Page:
I've never written anything about divorce before that I was willing to share with anyone until now. This was because it's a deeply sensitive, painful topic, and writing about it could cause more harm (externally) than good. However, I suspect that the passage of time has rendered my "more harm than good" concerns moot (as well as time allowing some healing to occur). It's just been such a long time that I don't think it really matters anymore.
There are two parts to this post: (1) the irony or divorce and (2) how marriages fail. The former is all from my perspective and in the latter I cite an article that truly resonated with me, as well as being an incredibly articulate and insightful description of the mechanisms behind the author's failed marriage.
I had always thought of my life as inconsequential up until the point I had kids. I still believe this to be true. If, prior to having kids, say I had been hit by a bus, and, to borrow a phrase from David Foster Wallace "demapped", well, I'm sure there would have been a nice funeral service, and a handful of friends would likely [hopefully] have shown up and said nice things about me, perhaps [optimistically] there would also be some tears, and then everyone would pretty much wake up the next day and their lives would continue, uninterrupted.
"A bit macabre, yes?!" you might observe, and I would tend to agree with you, but it's worth a walk through that scenario to understand that, for the same reasons that one's life is largely inconsequential prior to having kids, so is one's divorce.
To paraphrase someone who got there before me:
I envy people I know who got divorced prior to having children. It looks so clean to me. Either there was (a) a huge court fight prior to divorce or (b) just a lot of private fighting prior to divorce, and then, given a sufficient amount of time, the divorce makes it's way through a court and a judge signs it. It's final. Ended. Over.
Even my own parent's divorce, which was lengthy, and awful, and damaging to all involved, eventually, mercilessly, was finalized. No matter how bad it was, we all knew that time would eventually limit how long the process could go on for, and that made it significantly more bearable.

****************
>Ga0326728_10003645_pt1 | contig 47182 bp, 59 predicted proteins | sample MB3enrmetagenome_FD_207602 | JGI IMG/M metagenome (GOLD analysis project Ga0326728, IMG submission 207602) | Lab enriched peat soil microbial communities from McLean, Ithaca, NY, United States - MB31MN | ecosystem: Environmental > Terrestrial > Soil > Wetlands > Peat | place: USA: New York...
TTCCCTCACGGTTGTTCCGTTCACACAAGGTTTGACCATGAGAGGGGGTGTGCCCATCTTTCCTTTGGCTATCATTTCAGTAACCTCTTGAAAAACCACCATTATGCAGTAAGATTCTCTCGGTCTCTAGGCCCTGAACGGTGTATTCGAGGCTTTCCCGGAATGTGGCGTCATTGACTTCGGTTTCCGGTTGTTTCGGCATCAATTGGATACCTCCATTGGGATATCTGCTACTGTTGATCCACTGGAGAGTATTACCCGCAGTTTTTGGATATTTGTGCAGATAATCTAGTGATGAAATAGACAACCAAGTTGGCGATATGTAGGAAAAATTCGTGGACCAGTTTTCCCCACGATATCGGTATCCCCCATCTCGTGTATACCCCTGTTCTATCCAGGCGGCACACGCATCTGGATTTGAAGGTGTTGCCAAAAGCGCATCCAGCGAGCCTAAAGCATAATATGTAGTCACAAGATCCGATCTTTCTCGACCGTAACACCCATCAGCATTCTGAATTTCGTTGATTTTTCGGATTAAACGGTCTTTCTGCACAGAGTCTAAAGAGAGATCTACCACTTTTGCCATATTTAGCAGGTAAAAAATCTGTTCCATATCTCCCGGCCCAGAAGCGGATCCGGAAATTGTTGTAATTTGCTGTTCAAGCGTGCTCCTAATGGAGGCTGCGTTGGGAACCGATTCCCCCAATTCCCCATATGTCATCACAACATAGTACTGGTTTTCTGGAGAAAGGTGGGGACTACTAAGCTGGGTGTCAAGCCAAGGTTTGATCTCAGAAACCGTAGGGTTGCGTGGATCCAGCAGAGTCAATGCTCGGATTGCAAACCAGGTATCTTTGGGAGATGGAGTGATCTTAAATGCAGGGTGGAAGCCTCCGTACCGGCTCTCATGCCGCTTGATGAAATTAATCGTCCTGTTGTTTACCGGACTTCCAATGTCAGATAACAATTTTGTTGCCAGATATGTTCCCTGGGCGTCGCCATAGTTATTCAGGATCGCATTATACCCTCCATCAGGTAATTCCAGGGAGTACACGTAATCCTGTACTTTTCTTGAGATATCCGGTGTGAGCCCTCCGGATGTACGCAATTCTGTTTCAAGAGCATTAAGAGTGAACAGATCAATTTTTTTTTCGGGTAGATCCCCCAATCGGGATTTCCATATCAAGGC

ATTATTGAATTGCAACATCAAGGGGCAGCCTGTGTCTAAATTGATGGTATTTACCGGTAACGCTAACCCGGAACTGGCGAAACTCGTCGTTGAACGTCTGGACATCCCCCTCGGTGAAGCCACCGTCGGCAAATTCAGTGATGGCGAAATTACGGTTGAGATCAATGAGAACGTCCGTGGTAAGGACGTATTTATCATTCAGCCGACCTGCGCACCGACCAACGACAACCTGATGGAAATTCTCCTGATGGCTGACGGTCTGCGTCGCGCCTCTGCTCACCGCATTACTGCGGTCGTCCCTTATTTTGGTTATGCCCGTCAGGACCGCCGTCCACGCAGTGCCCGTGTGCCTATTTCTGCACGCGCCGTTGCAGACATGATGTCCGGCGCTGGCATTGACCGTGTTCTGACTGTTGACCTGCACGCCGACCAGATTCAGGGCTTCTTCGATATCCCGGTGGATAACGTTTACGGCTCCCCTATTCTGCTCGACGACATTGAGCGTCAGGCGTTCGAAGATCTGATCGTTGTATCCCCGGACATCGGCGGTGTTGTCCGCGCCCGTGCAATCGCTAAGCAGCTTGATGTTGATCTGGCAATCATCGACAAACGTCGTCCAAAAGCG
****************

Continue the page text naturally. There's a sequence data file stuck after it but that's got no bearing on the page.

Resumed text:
At that point, your lives can become largely, if not entirely, distinct from one another. You can likely choose to not interact with your former spouse ever again.
This is not the case once you have children.
(Now before I continue: this assumes both parents want to be involved in their kids lives moving forward. It doesn't account for the trivial case where one parent goes MIA and the other becomes a single parent. Obviously, there's a significant break in the continuum of a relationship in those cases.)
Prior to divorce, the main irony I had observed regarding being in a marriage was: "only in the context of marriage is it possible to feel the true depths of lonliness." This is because it's generally the case that marriage allows people to feel less alone overall, and therefore when you feel painfully alone as a married person, it's somehow worse than feeling painfully alone when unmarried.
In the years following divorce, I've observed a number of small ironies, all consistent, that point to a larger thesis. To illustrate the complexities, and ironies, that belie divorce with children, here's my partial list of the ironies of divorce: